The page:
What other governing documents do you want us to adapt to? The intellectually stunning composition that is the basis of the dynamo know as Liberia? Maybe you you are thinking of some other country down in Bongo Bongo-land? Or, how about the Narco-Republic of Meh-Hee-Ko? Or one of those honest and stable South America countries?

Rather than consider how our document 'fits into the governing documents of other nations', shouldn't THEY be considering how to adapt THEIR documents to us? Your statement betrays your anti-Americanism.

Sincerely,
Doc

##################################

40 posted on 07/07/2003 7:25:49 AM PDT by DoctorMichael (>>>>>Monday morning brain-freeze<<<<<)
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To: mrobison
I, [NAME], do solemnly swear (or affirm) that I will administer justice without respect to persons, and do equal right to the poor and to the rich, and that I will faithfully and impartially discharge and perform all the duties incumbent upon me as [TITLE] under the Constitution and laws of the United States. So help me God.''
41 posted on 07/07/2003 7:25:59 AM PDT by AAABEST
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To: Dane
Oh, it's my fault that these Justices are out of control.

You are a joke.
42 posted on 07/07/2003 7:26:44 AM PDT by the gillman@blacklagoon.com (Let all the poisons that lurk in the mud, hatch out!)
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To: mrobison
I am saving this one. It is unbelievable to see this in public print; these justices are so arrogant as to believe the U.S. Constitution is trending towards irrelevancy in a world more dangerous than at any other time in history.

They need to be spanked, bigtime.
43 posted on 07/07/2003 7:28:10 AM PDT by Hostage
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To: jwalsh07
Not often that one sees "vis a vis" and "cripes" in the same post. :-)
44 posted on 07/07/2003 7:28:44 AM PDT by Constitutionalist Conservative (http://c-pol.com)
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To: Kevin Curry; tpaine
To:Antiguv

From the majority in Lawrence vs Texas

The European Court of Human Rights has followed not Bowers but its own decision in Dudgeon v. United Kingdom. See P. G. & J. H. v. United Kingdom, App. No. 00044787/98, ¶ ;56 (Eur. Ct. H. R., Sept. 25, 2001); Modinos v. Cyprus, 259 Eur. Ct. H. R. (1993); Norris v. Ireland, 142 Eur. Ct. H. R. (1988).

Certainly he did unless the United Kingdom, Cyprus and Ireland are the 51, 52 and 53 states.

He also cited Mary Robinsons amicus brief. Did Burger?

13 posted on 07/03/2003 2:38 PM EDT by jwalsh07

45 posted on 07/07/2003 7:29:21 AM PDT by jwalsh07
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Comment #46 Removed by Moderator

To: Constitutionalist Conservative
Thanks, the vis a vis comes from my pal Torie, the Cripes is a cleanup of my New York upbringing. LOL
47 posted on 07/07/2003 7:30:36 AM PDT by jwalsh07
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To: Brian S
Its the same old crap from Breyer and his twin Ruth Buzzi Ginsburg. Could someone tell me WHY the Republicans didn't filibuster these two world federalist liberals appointed by clinton? -- instead I remember even conservatives in the Senate falling over each other in praising them.
48 posted on 07/07/2003 7:30:47 AM PDT by laconic
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To: mrobison
I could just spit.
49 posted on 07/07/2003 7:31:49 AM PDT by ChadGore (Kakkate Koi!)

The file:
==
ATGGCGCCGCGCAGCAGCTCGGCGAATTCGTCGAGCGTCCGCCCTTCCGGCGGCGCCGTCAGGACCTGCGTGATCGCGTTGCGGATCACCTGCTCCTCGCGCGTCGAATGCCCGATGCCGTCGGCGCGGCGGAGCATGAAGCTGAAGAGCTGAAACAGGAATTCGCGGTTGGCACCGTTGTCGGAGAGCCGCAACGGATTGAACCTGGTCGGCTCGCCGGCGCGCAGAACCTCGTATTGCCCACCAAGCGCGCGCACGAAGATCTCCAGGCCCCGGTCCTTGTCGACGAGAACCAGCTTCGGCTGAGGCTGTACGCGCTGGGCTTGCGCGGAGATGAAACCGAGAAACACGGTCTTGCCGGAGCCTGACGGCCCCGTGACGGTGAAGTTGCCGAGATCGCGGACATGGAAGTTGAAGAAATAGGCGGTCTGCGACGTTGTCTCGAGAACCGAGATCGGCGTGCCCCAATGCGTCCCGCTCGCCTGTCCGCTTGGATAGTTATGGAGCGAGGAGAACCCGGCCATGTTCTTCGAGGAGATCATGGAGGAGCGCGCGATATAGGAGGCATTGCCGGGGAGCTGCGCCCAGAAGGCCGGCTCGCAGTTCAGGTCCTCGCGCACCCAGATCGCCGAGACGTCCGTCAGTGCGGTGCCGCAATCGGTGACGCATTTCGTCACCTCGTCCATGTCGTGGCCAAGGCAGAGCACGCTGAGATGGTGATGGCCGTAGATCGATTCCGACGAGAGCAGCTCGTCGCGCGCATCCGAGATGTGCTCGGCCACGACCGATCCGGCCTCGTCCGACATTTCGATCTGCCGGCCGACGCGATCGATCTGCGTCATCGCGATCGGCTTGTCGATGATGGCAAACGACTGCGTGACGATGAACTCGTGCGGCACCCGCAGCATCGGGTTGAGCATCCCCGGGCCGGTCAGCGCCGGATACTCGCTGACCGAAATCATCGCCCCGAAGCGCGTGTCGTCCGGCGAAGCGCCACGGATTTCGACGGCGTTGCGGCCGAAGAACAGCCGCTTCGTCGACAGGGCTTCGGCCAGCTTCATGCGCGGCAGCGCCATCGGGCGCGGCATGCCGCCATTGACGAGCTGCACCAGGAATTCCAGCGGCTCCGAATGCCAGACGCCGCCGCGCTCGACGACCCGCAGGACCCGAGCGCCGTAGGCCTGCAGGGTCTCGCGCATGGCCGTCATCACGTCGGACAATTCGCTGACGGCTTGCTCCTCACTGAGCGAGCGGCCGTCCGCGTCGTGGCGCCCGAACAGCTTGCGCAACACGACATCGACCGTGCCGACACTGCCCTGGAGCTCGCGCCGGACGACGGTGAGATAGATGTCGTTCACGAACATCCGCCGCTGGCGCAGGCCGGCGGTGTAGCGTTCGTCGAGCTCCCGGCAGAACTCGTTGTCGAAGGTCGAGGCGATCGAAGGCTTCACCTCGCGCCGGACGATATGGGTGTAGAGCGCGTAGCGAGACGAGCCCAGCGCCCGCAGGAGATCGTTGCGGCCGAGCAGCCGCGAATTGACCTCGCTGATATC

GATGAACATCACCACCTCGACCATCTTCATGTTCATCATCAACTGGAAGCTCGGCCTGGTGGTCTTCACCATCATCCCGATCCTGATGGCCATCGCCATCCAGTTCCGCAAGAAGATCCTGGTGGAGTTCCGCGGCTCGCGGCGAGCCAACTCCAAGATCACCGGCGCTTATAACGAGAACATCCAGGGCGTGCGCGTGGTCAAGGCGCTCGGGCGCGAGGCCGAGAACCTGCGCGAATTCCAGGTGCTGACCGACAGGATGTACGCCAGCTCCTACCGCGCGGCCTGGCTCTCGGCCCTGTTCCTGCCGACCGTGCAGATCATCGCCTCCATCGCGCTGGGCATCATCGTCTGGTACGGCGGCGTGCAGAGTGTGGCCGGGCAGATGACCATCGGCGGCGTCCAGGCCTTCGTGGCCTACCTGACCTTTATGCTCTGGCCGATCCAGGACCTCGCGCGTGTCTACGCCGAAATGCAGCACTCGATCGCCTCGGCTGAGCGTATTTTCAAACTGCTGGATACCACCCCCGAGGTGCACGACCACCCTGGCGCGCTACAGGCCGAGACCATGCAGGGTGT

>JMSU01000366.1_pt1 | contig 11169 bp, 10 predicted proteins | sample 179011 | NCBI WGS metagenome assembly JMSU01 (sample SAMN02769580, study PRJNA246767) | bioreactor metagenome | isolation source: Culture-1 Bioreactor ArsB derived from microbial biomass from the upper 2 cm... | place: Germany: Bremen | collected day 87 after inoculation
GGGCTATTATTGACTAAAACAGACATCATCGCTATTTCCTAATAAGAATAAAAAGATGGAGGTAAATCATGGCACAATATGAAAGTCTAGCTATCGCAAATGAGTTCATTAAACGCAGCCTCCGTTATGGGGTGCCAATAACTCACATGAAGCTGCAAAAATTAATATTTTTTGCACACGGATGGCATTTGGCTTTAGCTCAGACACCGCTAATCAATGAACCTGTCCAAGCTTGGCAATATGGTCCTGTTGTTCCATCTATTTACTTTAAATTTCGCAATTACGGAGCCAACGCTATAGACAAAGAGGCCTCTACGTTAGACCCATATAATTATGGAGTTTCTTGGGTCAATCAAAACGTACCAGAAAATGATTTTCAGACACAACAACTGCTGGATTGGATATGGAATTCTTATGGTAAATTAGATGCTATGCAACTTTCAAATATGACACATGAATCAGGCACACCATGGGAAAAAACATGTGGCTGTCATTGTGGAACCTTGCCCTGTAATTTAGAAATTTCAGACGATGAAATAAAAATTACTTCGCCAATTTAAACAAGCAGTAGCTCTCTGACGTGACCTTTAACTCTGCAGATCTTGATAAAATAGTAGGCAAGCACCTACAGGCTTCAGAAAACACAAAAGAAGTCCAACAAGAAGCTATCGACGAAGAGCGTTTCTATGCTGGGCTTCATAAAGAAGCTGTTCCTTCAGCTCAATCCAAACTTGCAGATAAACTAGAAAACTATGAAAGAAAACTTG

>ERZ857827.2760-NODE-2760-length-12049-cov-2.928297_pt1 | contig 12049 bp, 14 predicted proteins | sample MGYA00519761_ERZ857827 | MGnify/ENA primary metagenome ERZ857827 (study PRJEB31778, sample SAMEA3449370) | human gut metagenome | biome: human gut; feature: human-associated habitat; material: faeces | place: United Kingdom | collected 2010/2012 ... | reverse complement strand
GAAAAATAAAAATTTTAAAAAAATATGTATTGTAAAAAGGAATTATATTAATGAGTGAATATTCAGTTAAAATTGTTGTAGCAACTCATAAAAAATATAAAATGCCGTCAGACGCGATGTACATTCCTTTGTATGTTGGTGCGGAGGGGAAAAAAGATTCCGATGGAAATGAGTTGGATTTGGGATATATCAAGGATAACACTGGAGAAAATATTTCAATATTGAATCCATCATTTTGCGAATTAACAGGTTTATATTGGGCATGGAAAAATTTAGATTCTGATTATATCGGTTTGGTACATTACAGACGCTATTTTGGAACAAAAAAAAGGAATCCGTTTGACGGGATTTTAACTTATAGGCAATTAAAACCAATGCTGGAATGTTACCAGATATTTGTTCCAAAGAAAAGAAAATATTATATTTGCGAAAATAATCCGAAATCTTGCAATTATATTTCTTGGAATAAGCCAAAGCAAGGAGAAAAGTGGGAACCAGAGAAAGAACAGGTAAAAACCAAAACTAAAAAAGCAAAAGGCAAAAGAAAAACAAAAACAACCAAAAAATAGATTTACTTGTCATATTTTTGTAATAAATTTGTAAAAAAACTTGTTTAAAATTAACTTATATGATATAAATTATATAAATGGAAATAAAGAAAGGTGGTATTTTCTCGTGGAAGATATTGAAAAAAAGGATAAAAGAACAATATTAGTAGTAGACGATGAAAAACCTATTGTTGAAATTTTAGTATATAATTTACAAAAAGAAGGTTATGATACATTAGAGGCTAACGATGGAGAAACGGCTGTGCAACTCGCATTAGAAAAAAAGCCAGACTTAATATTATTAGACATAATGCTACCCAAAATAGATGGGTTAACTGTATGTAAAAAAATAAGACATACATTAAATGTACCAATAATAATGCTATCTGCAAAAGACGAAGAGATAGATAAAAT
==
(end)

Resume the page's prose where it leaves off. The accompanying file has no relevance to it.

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To: mrobison
I think its high time we clean that snake pit out. Any federal official can be impeached from office. Breyer seems to feel the COnstitution is an antiquated document. This is an excerpted text from a 1957 Supreme Court Impeachment attempt: Whereas, the Constitution provides in Article I and repeatedly elsewhere in plain, simple words that all legislative powers granted to the United States are vested in the Congress of the United States; and Whereas, a republic is "a government of laws and not of men" in which all laws are established by the people themselves, either by immemorial customs or by their own elected representatives in legislative assemblies established for such purpose; yet, nevertheless, laws established by immemorial customs, (or common law) were not adjusted to and hence were not adopted by the Constitution for the Union, and hence the federal judiciary was given no jurisdiction of such laws. Thus "judicial power" was "extended" by Article III from nothing in the Articles of Confederation to "cases," in law and equity, arising under this Constitution, the laws of the United States and treaties made, or which shall be made, under their "authority" in Article III. "Judicial power" was further "extended" in Article III so as to permit the federal judiciary to try "cases and controversies" depending upon the laws of nations and of states, in certain clearly defined and specified instances; and, Whereas, Article VI of the Constitution plainly provides that nothing except the Constitution itself, laws enacted by Congress in accordance with the Constitution and treaties theretofore existing or which should thereafter be made in accordance with the Constitution, should be the "law of the land" "supreme" over the constitution and laws of the several states; and, Whereas, the usurpation of power by an officer of government is such misconduct as constitutes a misdemeanor within the meaning of Article II of the Constitution, and the promotion of the cause of and shielding adherents to communism is the giving of aid or comfort to the enemies of the United States within the meaning of the 14th Amendment; and Whereas, the following named Justices of the Supreme Court of the United States under the color of their offices and while purporting to exercise powers vested in them as members of the Supreme Court of the United States have unlawfully usurped the powers of the people to amend the Constitution and have exercised legislative powers vested solely in the Congress, or reserved to the states, or to the people and have given aid and comfort to the enemies of the United States in the manners hereafter specified Fits quite well, doesnt it?
50 posted on 07/07/2003 7:32:42 AM PDT by judicial meanz